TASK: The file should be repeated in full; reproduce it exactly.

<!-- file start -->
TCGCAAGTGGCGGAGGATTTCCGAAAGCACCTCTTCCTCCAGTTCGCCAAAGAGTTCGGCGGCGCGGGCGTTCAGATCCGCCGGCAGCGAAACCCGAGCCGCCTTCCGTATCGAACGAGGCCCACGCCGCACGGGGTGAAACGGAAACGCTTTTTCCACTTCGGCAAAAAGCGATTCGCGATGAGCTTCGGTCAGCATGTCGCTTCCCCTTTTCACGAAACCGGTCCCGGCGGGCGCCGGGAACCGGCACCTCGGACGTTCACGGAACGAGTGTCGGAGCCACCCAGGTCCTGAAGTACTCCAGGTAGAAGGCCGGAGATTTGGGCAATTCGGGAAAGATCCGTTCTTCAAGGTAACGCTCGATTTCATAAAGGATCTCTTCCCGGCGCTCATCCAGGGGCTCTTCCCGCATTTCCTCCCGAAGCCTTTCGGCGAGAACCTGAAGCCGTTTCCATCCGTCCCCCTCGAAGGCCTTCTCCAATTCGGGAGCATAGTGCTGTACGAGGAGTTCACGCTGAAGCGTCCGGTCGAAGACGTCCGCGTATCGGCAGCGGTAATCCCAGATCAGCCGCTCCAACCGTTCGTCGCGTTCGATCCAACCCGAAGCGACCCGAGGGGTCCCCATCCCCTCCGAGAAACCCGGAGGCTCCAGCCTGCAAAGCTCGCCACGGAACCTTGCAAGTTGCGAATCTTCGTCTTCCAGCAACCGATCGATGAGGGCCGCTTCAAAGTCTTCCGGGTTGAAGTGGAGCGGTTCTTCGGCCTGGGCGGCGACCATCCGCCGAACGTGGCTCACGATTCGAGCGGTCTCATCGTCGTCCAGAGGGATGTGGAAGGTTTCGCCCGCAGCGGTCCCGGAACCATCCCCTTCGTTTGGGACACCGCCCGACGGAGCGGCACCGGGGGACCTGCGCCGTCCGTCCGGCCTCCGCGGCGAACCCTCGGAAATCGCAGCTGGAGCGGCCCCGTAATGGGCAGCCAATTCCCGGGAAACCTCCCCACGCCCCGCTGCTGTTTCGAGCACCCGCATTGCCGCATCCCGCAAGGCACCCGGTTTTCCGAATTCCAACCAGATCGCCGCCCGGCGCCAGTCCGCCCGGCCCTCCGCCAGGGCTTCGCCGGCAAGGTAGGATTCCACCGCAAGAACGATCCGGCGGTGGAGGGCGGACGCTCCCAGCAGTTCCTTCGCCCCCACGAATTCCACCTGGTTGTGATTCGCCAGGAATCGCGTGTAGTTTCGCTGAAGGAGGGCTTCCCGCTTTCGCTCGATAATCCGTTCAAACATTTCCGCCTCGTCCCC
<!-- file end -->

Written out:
TCGCAAGTGGCGGAGGATTTCCGAAAGCACCTCTTCCTCCAGTTCGCCAAAGAGTTCGGCGGCGCGGGCGTTCAGATCCGCCGGCAGCGAAACCCGAGCCGCCTTCCGTATCGAACGAGGCCCACGCCGCACGGGGTGAAACGGAAACGCTTTTTCCACTTCGGCAAAAAGCGATTCGCGATGAGCTTCGGTCAGCATGTCGCTTCCCCTTTTCACGAAACCGGTCCCGGCGGGCGCCGGGAACCGGCACCTCGGACGTTCACGGAACGAGTGTCGGAGCCACCCAGGTCCTGAAGTACTCCAGGTAGAAGGCCGGAGATTTGGGCAATTCGGGAAAGATCCGTTCTTCAAGGTAACGCTCGATTTCATAAAGGATCTCTTCCCGGCGCTCATCCAGGGGCTCTTCCCGCATTTCCTCCCGAAGCCTTTCGGCGAGAACCTGAAGCCGTTTCCATCCGTCCCCCTCGAAGGCCTTCTCCAATTCGGGAGCATAGTGCTGTACGAGGAGTTCACGCTGAAGCGTCCGGTCGAAGACGTCCGCGTATCGGCAGCGGTAATCCCAGATCAGCCGCTCCAACCGTTCGTCGCGTTCGATCCAACCCGAAGCGACCCGAGGGGTCCCCATCCCCTCCGAGAAACCCGGAGGCTCCAGCCTGCAAAGCTCGCCACGGAACCTTGCAAGTTGCGAATCTTCGTCTTCCAGCAACCGATCGATGAGGGCCGCTTCAAAGTCTTCCGGGTTGAAGTGGAGCGGTTCTTCGGCCTGGGCGGCGACCATCCGCCGAACGTGGCTCACGATTCGAGCGGTCTCATCGTCGTCCAGAGGGATGTGGAAGGTTTCGCCCGCAGCGGTCCCGGAACCATCCCCTTCGTTTGGGACACCGCCCGACGGAGCGGCACCGGGGGACCTGCGCCGTCCGTCCGGCCTCCGCGGCGAACCCTCGGAAATCGCAGCTGGAGCGGCCCCGTAATGGGCAGCCAATTCCCGGGAAACCTCCCCACGCCCCGCTGCTGTTTCGAGCACCCGCATTGCCGCATCCCGCAAGGCACCCGGTTTTCCGAATTCCAACCAGATCGCCGCCCGGCGCCAGTCCGCCCGGCCCTCCGCCAGGGCTTCGCCGGCAAGGTAGGATTCCACCGCAAGAACGATCCGGCGGTGGAGGGCGGACGCTCCCAGCAGTTCCTTCGCCCCCACGAATTCCACCTGGTTGTGATTCGCCAGGAATCGCGTGTAGTTTCGCTGAAGGAGGGCTTCCCGCTTTCGCTCGATAATCCGTTCAAACATTTCCGCCTCGTCCCC